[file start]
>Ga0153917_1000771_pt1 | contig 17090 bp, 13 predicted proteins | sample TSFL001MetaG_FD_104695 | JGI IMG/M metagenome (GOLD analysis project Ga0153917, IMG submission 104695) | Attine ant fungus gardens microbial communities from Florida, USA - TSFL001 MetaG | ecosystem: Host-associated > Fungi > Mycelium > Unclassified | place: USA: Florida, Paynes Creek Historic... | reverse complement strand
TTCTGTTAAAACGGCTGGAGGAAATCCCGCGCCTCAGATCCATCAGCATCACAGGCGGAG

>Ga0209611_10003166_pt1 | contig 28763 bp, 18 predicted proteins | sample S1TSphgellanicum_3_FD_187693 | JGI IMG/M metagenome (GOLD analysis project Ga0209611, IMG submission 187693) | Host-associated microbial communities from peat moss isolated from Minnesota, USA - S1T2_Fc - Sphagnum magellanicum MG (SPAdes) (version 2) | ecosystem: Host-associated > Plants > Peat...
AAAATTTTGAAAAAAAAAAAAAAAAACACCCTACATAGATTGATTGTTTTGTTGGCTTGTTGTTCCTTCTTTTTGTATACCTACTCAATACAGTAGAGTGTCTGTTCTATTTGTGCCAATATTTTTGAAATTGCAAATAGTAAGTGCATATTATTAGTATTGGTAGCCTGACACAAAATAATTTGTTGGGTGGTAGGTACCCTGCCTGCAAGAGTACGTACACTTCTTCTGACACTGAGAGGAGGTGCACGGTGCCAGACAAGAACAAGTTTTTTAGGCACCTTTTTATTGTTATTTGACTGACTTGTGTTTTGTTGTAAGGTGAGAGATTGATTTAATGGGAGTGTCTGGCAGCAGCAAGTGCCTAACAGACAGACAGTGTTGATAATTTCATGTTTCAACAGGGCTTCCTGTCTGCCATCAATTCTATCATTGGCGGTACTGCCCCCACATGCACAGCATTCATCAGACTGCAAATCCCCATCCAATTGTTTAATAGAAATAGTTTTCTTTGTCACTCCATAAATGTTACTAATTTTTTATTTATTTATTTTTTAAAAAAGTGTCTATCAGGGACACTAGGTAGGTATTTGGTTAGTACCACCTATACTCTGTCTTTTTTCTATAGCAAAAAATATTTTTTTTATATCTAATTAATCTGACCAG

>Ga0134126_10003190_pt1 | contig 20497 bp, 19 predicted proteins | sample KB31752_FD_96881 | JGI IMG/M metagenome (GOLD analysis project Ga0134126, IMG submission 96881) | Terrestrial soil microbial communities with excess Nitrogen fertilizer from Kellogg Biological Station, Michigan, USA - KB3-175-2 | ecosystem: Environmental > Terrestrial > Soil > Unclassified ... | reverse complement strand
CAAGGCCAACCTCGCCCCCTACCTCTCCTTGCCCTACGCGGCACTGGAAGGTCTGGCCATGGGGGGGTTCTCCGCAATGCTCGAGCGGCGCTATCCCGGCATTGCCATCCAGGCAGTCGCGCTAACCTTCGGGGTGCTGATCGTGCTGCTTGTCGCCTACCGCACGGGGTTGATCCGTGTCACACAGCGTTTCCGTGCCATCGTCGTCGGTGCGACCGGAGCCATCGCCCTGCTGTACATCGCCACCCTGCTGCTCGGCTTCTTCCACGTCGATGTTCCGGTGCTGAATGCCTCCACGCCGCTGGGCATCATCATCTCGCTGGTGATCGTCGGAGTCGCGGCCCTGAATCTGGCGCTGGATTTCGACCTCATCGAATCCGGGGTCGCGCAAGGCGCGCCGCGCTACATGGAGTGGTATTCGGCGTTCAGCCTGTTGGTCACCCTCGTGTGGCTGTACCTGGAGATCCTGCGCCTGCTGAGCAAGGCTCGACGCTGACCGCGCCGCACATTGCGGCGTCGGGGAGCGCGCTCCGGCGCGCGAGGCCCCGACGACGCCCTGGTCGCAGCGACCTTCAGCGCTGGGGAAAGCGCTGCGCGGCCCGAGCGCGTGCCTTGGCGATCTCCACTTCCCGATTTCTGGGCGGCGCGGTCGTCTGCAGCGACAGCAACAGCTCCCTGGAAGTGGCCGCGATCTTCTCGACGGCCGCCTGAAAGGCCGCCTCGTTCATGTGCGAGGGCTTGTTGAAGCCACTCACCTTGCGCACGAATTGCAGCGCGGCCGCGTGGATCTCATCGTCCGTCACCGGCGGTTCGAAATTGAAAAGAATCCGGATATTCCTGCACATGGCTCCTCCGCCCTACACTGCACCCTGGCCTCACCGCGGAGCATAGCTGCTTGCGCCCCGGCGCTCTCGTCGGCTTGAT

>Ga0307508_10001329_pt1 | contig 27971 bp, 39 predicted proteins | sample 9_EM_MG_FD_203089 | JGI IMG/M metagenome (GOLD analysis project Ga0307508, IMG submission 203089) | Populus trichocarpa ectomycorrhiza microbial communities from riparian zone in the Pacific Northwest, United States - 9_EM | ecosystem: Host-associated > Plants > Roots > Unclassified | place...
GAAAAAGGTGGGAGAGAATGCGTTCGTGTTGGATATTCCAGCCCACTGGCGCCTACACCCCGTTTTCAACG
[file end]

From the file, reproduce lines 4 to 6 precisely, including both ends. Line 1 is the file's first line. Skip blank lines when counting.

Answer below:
AAAATTTTGAAAAAAAAAAAAAAAAACACCCTACATAGATTGATTGTTTTGTTGGCTTGTTGTTCCTTCTTTTTGTATACCTACTCAATACAGTAGAGTGTCTGTTCTATTTGTGCCAATATTTTTGAAATTGCAAATAGTAAGTGCATATTATTAGTATTGGTAGCCTGACACAAAATAATTTGTTGGGTGGTAGGTACCCTGCCTGCAAGAGTACGTACACTTCTTCTGACACTGAGAGGAGGTGCACGGTGCCAGACAAGAACAAGTTTTTTAGGCACCTTTTTATTGTTATTTGACTGACTTGTGTTTTGTTGTAAGGTGAGAGATTGATTTAATGGGAGTGTCTGGCAGCAGCAAGTGCCTAACAGACAGACAGTGTTGATAATTTCATGTTTCAACAGGGCTTCCTGTCTGCCATCAATTCTATCATTGGCGGTACTGCCCCCACATGCACAGCATTCATCAGACTGCAAATCCCCATCCAATTGTTTAATAGAAATAGTTTTCTTTGTCACTCCATAAATGTTACTAATTTTTTATTTATTTATTTTTTAAAAAAGTGTCTATCAGGGACACTAGGTAGGTATTTGGTTAGTACCACCTATACTCTGTCTTTTTTCTATAGCAAAAAATATTTTTTTTATATCTAATTAATCTGACCAG

>Ga0134126_10003190_pt1 | contig 20497 bp, 19 predicted proteins | sample KB31752_FD_96881 | JGI IMG/M metagenome (GOLD analysis project Ga0134126, IMG submission 96881) | Terrestrial soil microbial communities with excess Nitrogen fertilizer from Kellogg Biological Station, Michigan, USA - KB3-175-2 | ecosystem: Environmental > Terrestrial > Soil > Unclassified ... | reverse complement strand
CAAGGCCAACCTCGCCCCCTACCTCTCCTTGCCCTACGCGGCACTGGAAGGTCTGGCCATGGGGGGGTTCTCCGCAATGCTCGAGCGGCGCTATCCCGGCATTGCCATCCAGGCAGTCGCGCTAACCTTCGGGGTGCTGATCGTGCTGCTTGTCGCCTACCGCACGGGGTTGATCCGTGTCACACAGCGTTTCCGTGCCATCGTCGTCGGTGCGACCGGAGCCATCGCCCTGCTGTACATCGCCACCCTGCTGCTCGGCTTCTTCCACGTCGATGTTCCGGTGCTGAATGCCTCCACGCCGCTGGGCATCATCATCTCGCTGGTGATCGTCGGAGTCGCGGCCCTGAATCTGGCGCTGGATTTCGACCTCATCGAATCCGGGGTCGCGCAAGGCGCGCCGCGCTACATGGAGTGGTATTCGGCGTTCAGCCTGTTGGTCACCCTCGTGTGGCTGTACCTGGAGATCCTGCGCCTGCTGAGCAAGGCTCGACGCTGACCGCGCCGCACATTGCGGCGTCGGGGAGCGCGCTCCGGCGCGCGAGGCCCCGACGACGCCCTGGTCGCAGCGACCTTCAGCGCTGGGGAAAGCGCTGCGCGGCCCGAGCGCGTGCCTTGGCGATCTCCACTTCCCGATTTCTGGGCGGCGCGGTCGTCTGCAGCGACAGCAACAGCTCCCTGGAAGTGGCCGCGATCTTCTCGACGGCCGCCTGAAAGGCCGCCTCGTTCATGTGCGAGGGCTTGTTGAAGCCACTCACCTTGCGCACGAATTGCAGCGCGGCCGCGTGGATCTCATCGTCCGTCACCGGCGGTTCGAAATTGAAAAGAATCCGGATATTCCTGCACATGGCTCCTCCGCCCTACACTGCACCCTGGCCTCACCGCGGAGCATAGCTGCTTGCGCCCCGGCGCTCTCGTCGGCTTGAT